Background & aims: There has been evidence that dysregulation of apoptosis is involved in the pathogenesis of cancer development. Caspase-8 is an initiation caspase that activates the caspase cascade during apoptosis. The aim of this study was to explore the possibility that mutation of the caspase-8 gene might be involved in the development of colorectal cancer.
Methods: We analyzed the entire coding region of the caspase-8 gene for the detection of somatic mutations in 180 colorectal tumors (98 invasive carcinomas and 82 adenomas) by polymerase chain reaction, single-strand conformation polymorphism, and DNA sequencing.
Results: Overall, we detected a total of 5 somatic mutations in 98 invasive carcinomas (5.1%), but no mutations were detected in 82 adenomas (0%). The frequency of caspase-8 mutation in the carcinomas was significantly higher than that in adenomas (P < 0.05). The 5 mutations consisted of 1 frameshift, 1 nonsense mutation, and 3 missense mutations. We expressed the 5 tumor-derived caspase-8 mutants and found that 3 of the 5 mutations markedly decreased apoptosis activity of caspase-8. Furthermore, expression of the inactivating caspase-8 mutants interfered with apoptosis by death receptor overexpression, indicating that these mutants have dominant-negative inhibition of the death receptor-induced apoptosis.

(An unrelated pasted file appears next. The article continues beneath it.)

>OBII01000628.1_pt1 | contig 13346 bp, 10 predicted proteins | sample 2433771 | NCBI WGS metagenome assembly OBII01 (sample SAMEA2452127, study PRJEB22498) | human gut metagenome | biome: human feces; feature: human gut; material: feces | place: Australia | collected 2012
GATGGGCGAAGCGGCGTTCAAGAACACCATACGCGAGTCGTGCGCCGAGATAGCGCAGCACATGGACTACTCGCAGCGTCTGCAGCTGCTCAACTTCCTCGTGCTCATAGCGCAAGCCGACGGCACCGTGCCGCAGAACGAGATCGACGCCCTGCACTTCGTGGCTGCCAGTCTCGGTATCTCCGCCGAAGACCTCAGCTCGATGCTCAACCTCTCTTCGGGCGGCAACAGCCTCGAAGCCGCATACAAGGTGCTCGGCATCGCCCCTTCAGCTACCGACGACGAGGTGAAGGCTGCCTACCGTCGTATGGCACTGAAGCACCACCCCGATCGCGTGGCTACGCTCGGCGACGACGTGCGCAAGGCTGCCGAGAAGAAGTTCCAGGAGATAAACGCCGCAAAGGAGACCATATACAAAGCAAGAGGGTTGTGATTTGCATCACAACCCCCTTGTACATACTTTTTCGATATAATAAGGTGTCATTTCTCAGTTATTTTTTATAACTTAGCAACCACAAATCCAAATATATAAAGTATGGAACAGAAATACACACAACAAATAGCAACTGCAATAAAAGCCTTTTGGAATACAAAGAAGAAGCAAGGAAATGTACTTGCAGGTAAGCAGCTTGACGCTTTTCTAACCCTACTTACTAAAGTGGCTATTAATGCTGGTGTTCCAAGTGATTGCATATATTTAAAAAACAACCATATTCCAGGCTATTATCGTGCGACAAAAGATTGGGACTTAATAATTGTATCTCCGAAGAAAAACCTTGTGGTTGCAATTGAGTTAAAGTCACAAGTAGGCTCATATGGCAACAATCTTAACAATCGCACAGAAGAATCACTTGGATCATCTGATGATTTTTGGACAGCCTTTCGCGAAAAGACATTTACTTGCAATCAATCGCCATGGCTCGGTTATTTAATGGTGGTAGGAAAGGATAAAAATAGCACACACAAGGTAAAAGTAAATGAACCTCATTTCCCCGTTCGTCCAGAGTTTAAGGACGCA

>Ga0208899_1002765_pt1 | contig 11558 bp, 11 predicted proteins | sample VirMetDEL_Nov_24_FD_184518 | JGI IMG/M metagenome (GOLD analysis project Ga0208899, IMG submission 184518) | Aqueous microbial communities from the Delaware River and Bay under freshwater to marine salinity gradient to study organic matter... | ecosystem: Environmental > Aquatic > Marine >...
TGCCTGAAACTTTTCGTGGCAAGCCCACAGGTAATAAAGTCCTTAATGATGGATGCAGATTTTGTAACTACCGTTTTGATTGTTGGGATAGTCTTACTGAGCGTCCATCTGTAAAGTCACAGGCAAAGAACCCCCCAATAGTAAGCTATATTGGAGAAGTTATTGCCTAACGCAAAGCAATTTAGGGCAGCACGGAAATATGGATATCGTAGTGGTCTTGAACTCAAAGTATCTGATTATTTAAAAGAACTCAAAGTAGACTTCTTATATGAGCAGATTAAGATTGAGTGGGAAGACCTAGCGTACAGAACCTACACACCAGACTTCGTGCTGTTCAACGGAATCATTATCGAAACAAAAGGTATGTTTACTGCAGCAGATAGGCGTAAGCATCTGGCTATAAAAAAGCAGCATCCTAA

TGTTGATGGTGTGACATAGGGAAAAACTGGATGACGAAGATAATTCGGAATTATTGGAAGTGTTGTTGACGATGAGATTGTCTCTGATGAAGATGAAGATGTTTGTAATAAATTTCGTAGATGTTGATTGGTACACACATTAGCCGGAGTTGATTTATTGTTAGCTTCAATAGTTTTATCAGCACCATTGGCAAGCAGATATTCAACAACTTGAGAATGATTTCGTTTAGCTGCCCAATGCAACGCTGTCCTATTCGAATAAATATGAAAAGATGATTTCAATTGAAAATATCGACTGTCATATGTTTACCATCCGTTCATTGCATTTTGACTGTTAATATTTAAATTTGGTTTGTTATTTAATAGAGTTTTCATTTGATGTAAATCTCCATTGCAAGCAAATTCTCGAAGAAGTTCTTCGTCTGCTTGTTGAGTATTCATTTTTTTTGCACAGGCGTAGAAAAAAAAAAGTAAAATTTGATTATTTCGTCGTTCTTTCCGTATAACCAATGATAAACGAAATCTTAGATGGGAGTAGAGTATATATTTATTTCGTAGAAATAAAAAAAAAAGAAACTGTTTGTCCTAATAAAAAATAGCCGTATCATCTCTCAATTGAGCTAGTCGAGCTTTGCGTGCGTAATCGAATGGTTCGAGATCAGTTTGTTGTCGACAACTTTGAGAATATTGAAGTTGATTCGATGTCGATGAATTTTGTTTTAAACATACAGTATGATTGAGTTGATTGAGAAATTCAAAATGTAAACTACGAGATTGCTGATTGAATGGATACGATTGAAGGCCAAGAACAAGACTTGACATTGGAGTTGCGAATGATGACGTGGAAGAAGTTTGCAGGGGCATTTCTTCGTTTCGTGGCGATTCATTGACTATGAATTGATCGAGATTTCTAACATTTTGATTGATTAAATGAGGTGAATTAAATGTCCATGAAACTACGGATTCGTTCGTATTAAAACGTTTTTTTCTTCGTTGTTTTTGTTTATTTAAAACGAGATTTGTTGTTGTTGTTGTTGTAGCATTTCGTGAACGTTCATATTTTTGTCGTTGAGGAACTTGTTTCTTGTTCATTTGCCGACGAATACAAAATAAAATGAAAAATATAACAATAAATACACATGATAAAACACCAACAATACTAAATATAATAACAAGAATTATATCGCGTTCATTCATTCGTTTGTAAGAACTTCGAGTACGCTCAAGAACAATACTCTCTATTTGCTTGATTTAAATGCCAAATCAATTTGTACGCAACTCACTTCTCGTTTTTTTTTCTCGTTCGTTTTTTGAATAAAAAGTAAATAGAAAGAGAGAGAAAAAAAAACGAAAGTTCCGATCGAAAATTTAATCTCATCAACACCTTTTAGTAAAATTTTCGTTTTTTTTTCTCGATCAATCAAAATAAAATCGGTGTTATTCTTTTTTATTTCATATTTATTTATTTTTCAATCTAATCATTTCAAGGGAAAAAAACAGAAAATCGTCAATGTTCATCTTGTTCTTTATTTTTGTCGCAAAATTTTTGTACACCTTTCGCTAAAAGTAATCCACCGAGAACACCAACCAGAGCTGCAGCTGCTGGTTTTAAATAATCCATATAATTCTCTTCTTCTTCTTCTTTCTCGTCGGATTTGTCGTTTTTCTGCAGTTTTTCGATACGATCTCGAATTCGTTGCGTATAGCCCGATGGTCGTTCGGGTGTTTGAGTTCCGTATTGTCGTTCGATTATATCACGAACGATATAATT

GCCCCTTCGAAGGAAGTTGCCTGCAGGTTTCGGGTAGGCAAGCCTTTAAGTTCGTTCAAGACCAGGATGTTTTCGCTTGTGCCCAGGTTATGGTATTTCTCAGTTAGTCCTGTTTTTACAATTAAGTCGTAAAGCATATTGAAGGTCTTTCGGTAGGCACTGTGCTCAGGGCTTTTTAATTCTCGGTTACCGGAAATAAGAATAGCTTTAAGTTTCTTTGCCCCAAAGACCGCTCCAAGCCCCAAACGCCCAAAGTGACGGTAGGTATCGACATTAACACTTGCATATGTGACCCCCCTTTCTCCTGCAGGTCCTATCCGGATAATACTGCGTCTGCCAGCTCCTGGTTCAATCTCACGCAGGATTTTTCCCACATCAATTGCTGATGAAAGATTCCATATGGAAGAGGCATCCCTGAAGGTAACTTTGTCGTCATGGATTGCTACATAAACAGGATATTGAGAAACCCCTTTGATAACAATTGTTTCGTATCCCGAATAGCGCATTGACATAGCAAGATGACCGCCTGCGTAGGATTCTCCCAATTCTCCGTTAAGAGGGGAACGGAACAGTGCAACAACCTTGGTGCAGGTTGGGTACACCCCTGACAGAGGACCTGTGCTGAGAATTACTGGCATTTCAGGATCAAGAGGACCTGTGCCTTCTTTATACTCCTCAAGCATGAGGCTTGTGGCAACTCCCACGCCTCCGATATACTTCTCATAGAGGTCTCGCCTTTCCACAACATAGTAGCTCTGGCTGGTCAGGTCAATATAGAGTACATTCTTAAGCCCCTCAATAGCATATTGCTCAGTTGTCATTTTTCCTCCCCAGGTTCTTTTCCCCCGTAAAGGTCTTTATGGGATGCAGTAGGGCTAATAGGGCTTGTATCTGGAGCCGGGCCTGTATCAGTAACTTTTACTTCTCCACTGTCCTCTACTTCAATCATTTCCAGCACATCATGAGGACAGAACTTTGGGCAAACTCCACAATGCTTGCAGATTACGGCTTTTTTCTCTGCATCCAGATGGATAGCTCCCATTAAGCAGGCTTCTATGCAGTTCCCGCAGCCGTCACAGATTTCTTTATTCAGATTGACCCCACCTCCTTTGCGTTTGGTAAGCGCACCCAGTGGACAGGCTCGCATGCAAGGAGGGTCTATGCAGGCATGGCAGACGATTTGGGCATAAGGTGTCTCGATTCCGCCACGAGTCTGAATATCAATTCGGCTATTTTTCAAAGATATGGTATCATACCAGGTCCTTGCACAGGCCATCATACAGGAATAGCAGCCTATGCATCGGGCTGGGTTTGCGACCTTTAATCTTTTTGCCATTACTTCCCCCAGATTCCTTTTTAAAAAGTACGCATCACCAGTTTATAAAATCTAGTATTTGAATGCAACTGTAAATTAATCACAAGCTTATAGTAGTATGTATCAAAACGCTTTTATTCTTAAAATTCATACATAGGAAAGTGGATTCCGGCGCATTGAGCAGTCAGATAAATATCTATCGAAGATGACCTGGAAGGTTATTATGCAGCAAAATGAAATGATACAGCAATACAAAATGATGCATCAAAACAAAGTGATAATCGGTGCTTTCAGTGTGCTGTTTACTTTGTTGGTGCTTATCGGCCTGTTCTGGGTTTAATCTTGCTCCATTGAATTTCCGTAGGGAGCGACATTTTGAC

Conclusions: The presence of caspase-8 mutation in colon carcinomas suggests that caspase-8 gene mutation might lead to the loss of its apoptotic function and contribute to the pathogenesis of colorectal carcinomas, especially at the late stage of colorectal carcinogenesis.